Pakistani jail authorities postponed executing a prisoner who is in a wheelchair an hour before he was due to be hanged because prison rules did not make it clear how they should proceed, his lawyers said.
Abdul Basit was to have been hanged in the eastern city of Faisalabad on Tuesday morning, but authorities were stymied at the last minute because he could not walk to the gallows as required by the jail manual.
"When the judicial magistrate came to the hanging, these guys tried to make him (Basit) stand at the gallows ... it wasn't possible, so the magistrate postponed the hanging," said Wassam Waheed, a spokesman for legal aid group Justice Project Pakistan.
On Monday, the Supreme Court upheld the death sentence against Basit, but only if it could be carried out in line with jail rules.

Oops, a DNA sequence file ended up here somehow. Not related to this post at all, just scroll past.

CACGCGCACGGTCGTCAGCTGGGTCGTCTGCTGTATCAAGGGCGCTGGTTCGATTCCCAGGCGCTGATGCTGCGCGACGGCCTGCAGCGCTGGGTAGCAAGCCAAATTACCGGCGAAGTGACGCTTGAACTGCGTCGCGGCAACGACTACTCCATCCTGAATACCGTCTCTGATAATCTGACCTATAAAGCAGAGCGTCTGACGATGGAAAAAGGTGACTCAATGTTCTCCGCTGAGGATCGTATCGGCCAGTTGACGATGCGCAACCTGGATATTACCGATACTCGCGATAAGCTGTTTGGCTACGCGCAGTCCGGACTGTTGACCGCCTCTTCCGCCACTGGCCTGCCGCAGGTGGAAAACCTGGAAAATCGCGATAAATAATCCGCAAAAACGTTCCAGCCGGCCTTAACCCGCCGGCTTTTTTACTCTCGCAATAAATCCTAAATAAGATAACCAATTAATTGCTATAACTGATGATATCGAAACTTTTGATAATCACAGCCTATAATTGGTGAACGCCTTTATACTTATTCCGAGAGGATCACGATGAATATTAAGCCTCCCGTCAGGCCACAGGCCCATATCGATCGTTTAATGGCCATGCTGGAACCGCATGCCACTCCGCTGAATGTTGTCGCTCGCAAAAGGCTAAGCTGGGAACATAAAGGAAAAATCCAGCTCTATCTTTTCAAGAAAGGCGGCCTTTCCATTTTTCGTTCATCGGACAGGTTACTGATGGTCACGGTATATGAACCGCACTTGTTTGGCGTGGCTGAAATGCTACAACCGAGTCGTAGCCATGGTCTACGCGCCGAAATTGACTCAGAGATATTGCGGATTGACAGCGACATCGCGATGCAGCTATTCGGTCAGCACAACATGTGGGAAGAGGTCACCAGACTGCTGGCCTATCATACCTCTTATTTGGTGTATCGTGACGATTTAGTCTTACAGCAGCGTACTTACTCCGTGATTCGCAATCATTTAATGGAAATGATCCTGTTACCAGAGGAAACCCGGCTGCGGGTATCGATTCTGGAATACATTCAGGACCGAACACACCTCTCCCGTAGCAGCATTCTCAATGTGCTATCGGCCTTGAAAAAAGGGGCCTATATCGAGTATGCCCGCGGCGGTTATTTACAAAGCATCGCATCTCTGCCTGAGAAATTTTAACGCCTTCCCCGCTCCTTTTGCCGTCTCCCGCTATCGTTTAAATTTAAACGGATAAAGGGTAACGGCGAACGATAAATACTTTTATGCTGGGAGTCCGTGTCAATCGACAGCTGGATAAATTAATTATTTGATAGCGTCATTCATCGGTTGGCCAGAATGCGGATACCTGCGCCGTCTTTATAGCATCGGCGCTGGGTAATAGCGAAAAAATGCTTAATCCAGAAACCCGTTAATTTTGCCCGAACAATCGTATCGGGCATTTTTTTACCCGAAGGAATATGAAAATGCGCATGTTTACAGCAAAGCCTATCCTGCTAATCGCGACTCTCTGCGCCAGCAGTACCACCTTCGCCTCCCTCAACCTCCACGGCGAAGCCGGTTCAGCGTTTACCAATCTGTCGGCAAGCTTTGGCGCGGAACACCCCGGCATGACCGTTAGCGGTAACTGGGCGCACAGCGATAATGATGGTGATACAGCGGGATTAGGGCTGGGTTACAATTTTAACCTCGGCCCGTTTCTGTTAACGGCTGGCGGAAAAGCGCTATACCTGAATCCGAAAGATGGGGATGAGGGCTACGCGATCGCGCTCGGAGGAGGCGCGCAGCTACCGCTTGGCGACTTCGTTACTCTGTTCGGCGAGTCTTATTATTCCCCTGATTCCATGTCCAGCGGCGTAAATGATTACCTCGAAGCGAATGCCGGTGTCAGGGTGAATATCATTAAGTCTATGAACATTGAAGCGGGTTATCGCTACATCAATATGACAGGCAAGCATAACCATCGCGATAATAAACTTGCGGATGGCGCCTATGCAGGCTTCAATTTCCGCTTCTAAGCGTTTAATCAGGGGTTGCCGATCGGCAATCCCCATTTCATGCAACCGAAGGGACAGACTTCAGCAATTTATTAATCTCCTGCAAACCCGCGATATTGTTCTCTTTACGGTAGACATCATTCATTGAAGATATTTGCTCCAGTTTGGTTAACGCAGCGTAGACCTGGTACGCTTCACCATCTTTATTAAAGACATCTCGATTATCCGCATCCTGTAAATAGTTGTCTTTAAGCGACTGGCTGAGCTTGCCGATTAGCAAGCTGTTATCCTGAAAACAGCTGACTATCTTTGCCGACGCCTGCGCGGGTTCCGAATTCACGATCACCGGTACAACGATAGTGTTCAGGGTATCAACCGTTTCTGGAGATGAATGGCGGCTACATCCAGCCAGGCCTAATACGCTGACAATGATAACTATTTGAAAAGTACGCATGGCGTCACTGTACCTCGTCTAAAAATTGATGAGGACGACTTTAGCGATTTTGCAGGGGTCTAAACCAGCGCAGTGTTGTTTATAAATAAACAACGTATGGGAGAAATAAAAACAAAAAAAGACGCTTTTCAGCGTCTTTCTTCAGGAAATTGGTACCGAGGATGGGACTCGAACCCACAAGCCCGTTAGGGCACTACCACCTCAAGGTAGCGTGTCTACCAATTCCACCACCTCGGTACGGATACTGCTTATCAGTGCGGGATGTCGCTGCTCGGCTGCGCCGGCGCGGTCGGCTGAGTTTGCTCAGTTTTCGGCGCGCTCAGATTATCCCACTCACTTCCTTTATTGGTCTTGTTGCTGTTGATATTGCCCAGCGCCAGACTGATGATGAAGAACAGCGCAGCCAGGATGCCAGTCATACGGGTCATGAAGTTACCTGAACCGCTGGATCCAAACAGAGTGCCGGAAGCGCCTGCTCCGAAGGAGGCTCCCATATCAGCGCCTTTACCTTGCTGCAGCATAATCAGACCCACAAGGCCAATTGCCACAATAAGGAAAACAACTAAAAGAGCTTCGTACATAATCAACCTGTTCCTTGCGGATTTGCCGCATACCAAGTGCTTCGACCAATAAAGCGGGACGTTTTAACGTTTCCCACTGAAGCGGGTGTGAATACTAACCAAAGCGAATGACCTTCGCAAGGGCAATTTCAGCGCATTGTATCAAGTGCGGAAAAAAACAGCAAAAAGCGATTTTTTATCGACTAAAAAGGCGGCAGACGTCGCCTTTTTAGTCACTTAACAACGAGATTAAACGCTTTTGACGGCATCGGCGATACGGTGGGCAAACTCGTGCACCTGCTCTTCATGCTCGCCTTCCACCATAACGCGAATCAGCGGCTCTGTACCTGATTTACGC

Basit became paralysed in prison after he contracted meningitis there and was not properly treated, Waheed said.
Basit's case is the latest in a series of high-profile hangings that have shone a spotlight on Pakistan's crumbling justice system and its reintroduction of the death penalty.
The nation brought it back in December as a way to tackle militancy after Taliban gunmen massacred more than 130 pupils at an army-run school.
Since then, 239 people have been hanged, although few have any links to militancy. Most, like Basit, were convicted of murder. Many of their families say they were falsely accused and too poor to get good lawyers or pay bribes.
Pakistani police rarely use evidence in cases, preferring to rely on oral testimony, which is easily manipulated. Rights groups say torture in custody is commonplace and lawyers say poor defendants must rely on court-appointed lawyers who may skip most of their hearings.
Basit, 43, was convicted six years ago of murdering the uncle of a woman he was having a relationship with. He denies the charges and his family allege his lawyer took money from his accusers.